Are you using OTAA or ABP? For ABP you need to set the frequencies and RX2 settings manually.

And what version of the RN2483 are you using? I’ve read that SF12 is troublesome for older versions, but maybe that only applied to OTAA.

If all this is done by manually entering commands through a serial connection, then maybe it’s time to factory reset the RN2483 and delete and re-add the device in TTN Console.

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Uh, wow, that is actually the frequency that was reported. I was wrong, @kersing is right! And the SF12 is wrong…?

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No, I am right. 869.525 is only used for RX2. And as mentioned by @cslorabox

When an uplink is SF12 TTN will always respond in RX2 (check the code if you don’t believe this). This is chosen to preserve airtime on the other frequencies (RX2 frequency has different allowances).
The SF12 issue in RX2 is caused by failing logic in the back end that falls back to SF12 assuming that a node that does not accept ADR settings when using SF9 might receive them using SF12 and the back-end does not recover from this setting.
Deleting the node from the application and re-adding it seems to the the only solution. (The is/was an issue in GitHub for this behavior of the V2 stack)

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For OTAA, I think the issue might/should have been resolved:

But beware, its comments say:

@jpmeijers commented on 15 Oct 2019

I just realised this fix will only be applied to devices that join after the fix is applied. Devices that are using a session from a join before today will still suffer from this bug.

I have joined in ABP mode.

The uplink freq is: “frequency”: 868500000
and the downlink freq is: “frequency”: 869525000
as reported by the TTN Gateways console log.

I reasoned from your comments that possbly the sf12 setting was wrong. Hence I changed the radio setup to use sf7 and after joining ABP the confirmed as well as unconfirmed messages work.
Thanks for your help, although I don’t quite understand why there should be a problem using sf12?

With some versions of the firmware RN2483 modules have issues receiving data using SF12. Search the forum if you want to know details.

Generic SF12 problems with some RN2483 firmware versions aside: every properly configured ABP device that uses ADR might run into the same issues for RX2, whenever just one ADR downlink has not been received?

A long read to explain what probably happened, and might happen again:

Your node has ADR enabled, so tells TTN that the network should control the device’s transmission settings (like channels, SF and power). As you were using SF12 (which is a huge waste of air time), TTN will very soon have sent an ADR downlink, to command your device to use, say, SF8 instead. But somehow your device missed that ADR downlink and continued using the old settings.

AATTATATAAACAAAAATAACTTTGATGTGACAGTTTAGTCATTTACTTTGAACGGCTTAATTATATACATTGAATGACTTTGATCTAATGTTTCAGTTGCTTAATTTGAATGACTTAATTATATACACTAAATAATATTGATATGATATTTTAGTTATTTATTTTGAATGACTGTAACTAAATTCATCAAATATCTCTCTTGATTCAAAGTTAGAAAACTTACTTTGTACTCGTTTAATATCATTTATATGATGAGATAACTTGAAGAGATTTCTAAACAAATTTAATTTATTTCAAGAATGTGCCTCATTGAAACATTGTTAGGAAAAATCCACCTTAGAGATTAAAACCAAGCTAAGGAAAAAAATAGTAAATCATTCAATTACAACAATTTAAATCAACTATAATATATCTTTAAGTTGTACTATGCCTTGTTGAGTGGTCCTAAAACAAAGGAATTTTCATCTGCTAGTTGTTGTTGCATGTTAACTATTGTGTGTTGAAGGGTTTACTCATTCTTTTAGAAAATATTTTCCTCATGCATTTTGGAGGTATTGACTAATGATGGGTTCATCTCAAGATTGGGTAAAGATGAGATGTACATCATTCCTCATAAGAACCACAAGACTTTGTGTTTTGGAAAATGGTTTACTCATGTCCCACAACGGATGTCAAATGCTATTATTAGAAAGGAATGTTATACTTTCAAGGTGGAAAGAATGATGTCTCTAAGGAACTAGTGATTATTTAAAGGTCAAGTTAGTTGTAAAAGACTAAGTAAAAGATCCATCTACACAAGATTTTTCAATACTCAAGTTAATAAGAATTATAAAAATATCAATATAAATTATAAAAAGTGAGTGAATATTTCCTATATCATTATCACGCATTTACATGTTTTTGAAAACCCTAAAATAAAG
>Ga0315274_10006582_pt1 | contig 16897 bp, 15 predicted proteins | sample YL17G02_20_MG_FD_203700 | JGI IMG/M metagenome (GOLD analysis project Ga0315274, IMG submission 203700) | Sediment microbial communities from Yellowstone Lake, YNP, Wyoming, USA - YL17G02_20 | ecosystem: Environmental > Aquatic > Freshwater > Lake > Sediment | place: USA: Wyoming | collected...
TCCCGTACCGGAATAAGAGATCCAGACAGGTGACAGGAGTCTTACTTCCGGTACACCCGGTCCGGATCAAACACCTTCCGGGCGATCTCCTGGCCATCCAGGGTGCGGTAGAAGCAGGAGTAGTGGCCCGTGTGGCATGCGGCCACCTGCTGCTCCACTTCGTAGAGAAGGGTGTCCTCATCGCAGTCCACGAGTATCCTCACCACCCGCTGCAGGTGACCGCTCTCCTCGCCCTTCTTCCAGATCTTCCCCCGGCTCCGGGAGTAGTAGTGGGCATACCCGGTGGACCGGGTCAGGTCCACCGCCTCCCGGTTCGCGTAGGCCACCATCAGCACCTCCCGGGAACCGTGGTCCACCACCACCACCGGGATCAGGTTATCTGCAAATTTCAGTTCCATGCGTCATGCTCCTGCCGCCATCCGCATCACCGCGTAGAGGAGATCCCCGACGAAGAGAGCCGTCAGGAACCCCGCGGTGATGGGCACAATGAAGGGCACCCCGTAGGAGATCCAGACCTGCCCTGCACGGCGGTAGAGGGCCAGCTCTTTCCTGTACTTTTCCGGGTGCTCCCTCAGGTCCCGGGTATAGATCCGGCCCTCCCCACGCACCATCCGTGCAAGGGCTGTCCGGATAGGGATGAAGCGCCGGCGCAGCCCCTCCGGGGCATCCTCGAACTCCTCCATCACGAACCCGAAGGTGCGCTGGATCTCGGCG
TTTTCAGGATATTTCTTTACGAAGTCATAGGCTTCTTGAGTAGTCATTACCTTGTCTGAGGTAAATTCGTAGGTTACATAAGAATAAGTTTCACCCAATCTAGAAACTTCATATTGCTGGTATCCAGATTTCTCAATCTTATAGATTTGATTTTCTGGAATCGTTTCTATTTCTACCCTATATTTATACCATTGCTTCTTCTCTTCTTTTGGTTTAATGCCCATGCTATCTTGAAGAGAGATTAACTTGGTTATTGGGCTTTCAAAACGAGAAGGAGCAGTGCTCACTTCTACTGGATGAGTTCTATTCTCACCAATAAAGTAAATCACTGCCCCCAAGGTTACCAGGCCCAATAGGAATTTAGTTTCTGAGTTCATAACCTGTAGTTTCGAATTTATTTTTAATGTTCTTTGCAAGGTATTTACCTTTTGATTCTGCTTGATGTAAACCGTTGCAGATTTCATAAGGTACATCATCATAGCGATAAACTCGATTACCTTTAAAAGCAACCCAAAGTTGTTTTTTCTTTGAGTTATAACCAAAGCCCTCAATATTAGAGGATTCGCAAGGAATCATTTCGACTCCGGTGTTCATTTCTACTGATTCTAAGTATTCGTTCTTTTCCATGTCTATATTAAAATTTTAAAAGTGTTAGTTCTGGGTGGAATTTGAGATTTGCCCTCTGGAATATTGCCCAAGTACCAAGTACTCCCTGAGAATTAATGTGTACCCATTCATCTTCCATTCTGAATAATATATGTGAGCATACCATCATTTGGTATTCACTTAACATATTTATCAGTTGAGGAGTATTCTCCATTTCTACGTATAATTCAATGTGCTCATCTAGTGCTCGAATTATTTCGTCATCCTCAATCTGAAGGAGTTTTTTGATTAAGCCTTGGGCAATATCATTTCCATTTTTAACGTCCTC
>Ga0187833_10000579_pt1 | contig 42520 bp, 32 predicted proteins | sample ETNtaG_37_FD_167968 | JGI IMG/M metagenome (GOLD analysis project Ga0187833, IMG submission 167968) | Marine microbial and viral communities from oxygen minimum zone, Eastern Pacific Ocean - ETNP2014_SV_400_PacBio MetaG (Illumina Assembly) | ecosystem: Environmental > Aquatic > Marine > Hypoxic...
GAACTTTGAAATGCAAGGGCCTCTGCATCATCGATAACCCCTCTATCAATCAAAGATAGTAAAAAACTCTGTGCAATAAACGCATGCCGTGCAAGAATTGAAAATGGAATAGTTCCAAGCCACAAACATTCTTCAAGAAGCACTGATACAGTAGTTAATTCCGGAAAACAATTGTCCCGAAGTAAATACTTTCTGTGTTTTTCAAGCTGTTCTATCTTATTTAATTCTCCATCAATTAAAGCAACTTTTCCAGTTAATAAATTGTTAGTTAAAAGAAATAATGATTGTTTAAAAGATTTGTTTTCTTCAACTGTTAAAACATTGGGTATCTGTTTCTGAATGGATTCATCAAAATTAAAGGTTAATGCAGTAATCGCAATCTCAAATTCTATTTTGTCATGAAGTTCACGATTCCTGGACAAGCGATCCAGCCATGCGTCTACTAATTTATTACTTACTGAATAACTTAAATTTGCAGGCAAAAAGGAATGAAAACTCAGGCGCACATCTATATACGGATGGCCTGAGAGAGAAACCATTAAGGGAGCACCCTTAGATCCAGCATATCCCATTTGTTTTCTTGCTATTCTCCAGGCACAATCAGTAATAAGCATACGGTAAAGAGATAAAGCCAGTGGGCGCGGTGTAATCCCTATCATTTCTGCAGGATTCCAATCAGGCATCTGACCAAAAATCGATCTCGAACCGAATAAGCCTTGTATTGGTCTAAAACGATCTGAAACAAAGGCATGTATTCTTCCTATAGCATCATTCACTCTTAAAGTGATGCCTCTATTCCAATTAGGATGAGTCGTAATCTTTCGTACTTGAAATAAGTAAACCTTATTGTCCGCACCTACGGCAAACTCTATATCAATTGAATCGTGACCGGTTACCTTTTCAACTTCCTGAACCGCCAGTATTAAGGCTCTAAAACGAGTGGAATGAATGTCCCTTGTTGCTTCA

Now, in EU868, TTN uses specific settings for RX2: instead of the LoRaWAN default of SF12 (on 869.525 MHz), TTN uses SF9 (also on 869.525, but with a higher transmission power). When using OTAA in EU868, a device gets this network settings automatically in the Join Accept. But for ABP this needs to be programmed into the device, and some people forgot to make this change and kept wasting valuable shared airtime. To mitigate that, in September 2017 TTN added a fallback to use the default LoRaWAN RX2 settings (and enhance the ADR downlink to tell the node about the proper TTN RX2 settings) when it notices that a device has enabled ADR, but does not adjust its settings after an ADR downlink. This indeed works for devices that are not configured properly.

However, for properly configured ABP devices, TTN also (erroneously) assumes a device is using the LoRaWAN RX2 defaults when it somehow failed to receive an ADR downlink. And as of that point, TTN keeps using those defaults for all subsequent ADR downlinks, even though a properly configured device will never receive RX2 on SF12. At this point the device is stuck at SF12 even though it has ADR enabled, while TTN keeps repeating the ADR downlinks on the wrong SF.

Next, when manually switching the device to use SF7, TTN will switch from RX2 back to RX1, and all is fine again: the device will receive the pending ADR downlink, and TTN sees all is fine because the next uplink uses the expected settings.

However, if the reception quality drops some time later (including when moving further away from the best gateway, or when a nearby gateway is taken offline), the device might notice that its uplinks are no longer received. (An ADR-enabled device expects to see some downlink activity every now and then.) This will make the node increase its SF, until it knows that its transmissions are received again. In bad conditions (including when the network is down for a long time), this means that at some point it may end up at SF11 or SF12 again. If some time later the circumstances improve again, and TTN uses RX2 to send an ADR downlink to command the node to improve its settings, the whole problem might start again.

In October 2019, this has been fixed for OTAA, where TTN no longer assumes the LoRaWAN defaults for devices that have joined after that fix. But for ABP I think there’s always the risk that ADR will mess up?

In short: use OTAA. If you really must use ABP, then disable ADR. (Note that using SF11 or SF12 is not allowed then.)


Even more so: browsing the latest v2.10.3 test code, the scoring code (including the comment “Impact on duty-cycle (in order to prefer RX2 for SF9BW125”) and the June 2016 commit title “Prefer RX2 over RX1 for SF9+ [EU]” that introduced the changes that are still in the latest version today, I’m tempted to say that ever since June 2016 for EU868 TTN prefers RX2 for SF9 and up?

I feel that doesn’t match the following from April 2017, unless the following statement assumes that in EU868 most uplinks use SF7-SF8 anyhow:

Maybe the test code fools me as the mock gateway has no other things to compare (such as how busy a channel is with receiving uplinks). I guess I need to do some real testing rather than browse the code…